Getting Pregnant In Spite Of PCOS

These days, infertility is striking couples with increasing frequency. One of the major causes of infertility is PCOS. For women who suffer from PCOS, not only is it difficult to become pregnant, but it's also a challenge to stay pregnant and have a positive obstetric outcome. Among the problems a woman with PCOS may encounter during pregnancy are gestational diabetes, miscarriage, and high blood pressure.

Gestational Diabetes

In gestational diabetes, a woman's blood sugar levels are elevated during the time of her pregnancy. This condition affects some 4% of all women who are pregnant and is often found in pregnant women who have PCOS. Obese women have the highest risk for contracting gestational diabetes and the risk is compounded in those who undergo treatment to stimulate ovulation. Women with PCOS should be screened by their obstetricians in early pregnancy for the possible presence of gestational diabetes.

Borderline High

High blood pressure (hypertension) is a common complication of pregnancy in women with PCOS. If your blood pressure is borderline or already high prior to pregnancy, your risk for this condition is much greater. You'll need to have your blood pressured monitored at each prenatal checkup. In some cases, it is prudent to invest in a stethoscope and pressure cuff so you can monitor your blood pressure between visits.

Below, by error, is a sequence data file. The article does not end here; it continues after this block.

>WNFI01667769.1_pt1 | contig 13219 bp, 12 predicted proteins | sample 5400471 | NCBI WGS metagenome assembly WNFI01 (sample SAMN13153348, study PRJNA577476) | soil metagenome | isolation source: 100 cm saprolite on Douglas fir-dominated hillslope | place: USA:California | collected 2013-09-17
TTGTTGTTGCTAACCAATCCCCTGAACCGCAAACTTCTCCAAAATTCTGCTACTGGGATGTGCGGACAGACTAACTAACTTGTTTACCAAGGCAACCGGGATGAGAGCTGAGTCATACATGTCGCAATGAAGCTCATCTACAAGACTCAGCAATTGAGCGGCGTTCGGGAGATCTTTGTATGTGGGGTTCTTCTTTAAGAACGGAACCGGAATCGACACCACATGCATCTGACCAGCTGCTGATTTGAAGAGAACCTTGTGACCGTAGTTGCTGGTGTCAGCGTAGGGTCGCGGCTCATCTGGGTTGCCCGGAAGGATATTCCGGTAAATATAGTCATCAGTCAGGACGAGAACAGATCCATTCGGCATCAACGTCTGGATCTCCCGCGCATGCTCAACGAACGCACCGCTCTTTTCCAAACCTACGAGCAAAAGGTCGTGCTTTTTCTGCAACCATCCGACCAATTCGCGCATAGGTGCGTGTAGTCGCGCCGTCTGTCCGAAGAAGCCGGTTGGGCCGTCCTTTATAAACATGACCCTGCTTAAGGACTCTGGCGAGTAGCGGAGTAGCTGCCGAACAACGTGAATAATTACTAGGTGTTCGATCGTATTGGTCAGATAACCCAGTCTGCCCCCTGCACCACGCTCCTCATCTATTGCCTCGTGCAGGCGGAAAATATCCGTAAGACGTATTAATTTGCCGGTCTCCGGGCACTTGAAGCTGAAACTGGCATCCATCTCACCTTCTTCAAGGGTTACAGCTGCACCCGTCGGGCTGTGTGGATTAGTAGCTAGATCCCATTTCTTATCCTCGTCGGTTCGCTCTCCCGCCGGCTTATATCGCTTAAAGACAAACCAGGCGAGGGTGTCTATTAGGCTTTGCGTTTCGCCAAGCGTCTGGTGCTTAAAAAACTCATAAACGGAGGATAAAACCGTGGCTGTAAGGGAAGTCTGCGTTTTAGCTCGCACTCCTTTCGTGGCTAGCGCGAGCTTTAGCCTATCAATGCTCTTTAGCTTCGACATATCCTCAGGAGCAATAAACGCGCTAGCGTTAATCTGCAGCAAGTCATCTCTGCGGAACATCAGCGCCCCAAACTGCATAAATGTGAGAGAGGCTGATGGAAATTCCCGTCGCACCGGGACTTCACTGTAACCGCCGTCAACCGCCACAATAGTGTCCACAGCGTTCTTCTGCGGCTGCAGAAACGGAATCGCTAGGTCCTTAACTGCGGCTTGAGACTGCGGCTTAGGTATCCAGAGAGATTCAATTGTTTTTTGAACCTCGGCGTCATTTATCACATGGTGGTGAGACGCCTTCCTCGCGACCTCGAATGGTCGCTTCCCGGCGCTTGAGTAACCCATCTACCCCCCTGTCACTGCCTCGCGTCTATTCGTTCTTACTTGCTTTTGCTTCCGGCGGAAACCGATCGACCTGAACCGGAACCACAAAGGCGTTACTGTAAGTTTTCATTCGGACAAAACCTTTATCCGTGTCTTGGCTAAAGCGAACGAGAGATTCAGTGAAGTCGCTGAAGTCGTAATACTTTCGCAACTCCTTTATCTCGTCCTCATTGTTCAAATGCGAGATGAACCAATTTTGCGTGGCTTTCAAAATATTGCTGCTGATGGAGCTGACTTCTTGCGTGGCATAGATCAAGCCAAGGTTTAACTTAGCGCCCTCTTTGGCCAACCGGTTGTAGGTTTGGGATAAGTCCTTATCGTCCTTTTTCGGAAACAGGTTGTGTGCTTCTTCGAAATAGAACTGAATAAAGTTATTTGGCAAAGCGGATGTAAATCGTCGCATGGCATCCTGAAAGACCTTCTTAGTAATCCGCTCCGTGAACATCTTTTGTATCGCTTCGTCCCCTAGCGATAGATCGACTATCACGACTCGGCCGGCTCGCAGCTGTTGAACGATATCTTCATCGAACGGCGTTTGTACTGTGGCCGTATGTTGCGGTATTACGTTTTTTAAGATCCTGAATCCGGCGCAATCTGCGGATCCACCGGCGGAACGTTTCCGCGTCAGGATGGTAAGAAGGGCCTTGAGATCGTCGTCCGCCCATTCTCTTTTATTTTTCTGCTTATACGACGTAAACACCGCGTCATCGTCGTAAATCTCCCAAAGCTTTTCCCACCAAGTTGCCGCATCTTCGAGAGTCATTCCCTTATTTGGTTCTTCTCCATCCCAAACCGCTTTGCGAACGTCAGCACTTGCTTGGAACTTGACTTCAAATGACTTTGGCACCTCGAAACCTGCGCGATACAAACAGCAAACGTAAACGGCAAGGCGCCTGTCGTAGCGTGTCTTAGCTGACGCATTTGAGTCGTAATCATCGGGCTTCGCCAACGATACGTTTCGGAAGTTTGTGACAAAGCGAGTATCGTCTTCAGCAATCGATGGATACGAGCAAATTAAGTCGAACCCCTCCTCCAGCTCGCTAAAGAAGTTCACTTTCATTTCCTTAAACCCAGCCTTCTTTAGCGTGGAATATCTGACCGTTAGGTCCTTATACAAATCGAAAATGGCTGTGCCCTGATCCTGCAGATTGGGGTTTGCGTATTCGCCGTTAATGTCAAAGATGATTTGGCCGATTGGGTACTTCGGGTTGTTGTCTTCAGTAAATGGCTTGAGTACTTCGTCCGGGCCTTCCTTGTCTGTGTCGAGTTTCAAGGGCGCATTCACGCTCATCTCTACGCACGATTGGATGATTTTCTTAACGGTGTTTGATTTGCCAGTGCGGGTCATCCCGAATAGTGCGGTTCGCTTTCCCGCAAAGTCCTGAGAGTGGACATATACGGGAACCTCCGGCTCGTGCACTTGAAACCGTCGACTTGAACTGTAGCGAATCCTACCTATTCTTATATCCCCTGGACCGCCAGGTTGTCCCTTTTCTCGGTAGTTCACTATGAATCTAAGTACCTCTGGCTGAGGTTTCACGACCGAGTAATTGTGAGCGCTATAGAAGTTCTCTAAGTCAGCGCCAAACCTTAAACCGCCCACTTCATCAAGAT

Placental Insufficiency

Women who have PCOS have a higher risk for miscarriage in comparison with healthy women who become pregnant. Women without PCOS have a 15% chance of miscarrying while a woman with PCOS has a 45% chance for miscarriage. One reason for the higher rate of miscarriage in women with PCOS is the accompanying hormonal imbalance that comes with the condition. Another factor that can cause miscarriage in women with PCOS is placental insufficiency.

The heightened levels of insulin in women with PCOS tend to interfere with the physiology of blood clotting. High levels of insulin can increase clotting between the endometrium (lining of the uterus) and the placenta. This clotting may interfere with the placenta's ability to provide nutrients to the fetus and to remove his wastes. Such a state of affairs may lead to miscarriage.

While it's true that the odds are not the greatest for carrying your child to term, there are steps you can take to help you conceive, stay healthy throughout your pregnancy, and have a healthy baby. If you are obese, take steps to begin an exercise program before you become pregnant. Eat more fiber, less sugar, and fewer carbohydrates. Try to reduce the stresses in your life. These are simple but crucial changes you can make that can help to create a positive environment for conception and pregnancy.

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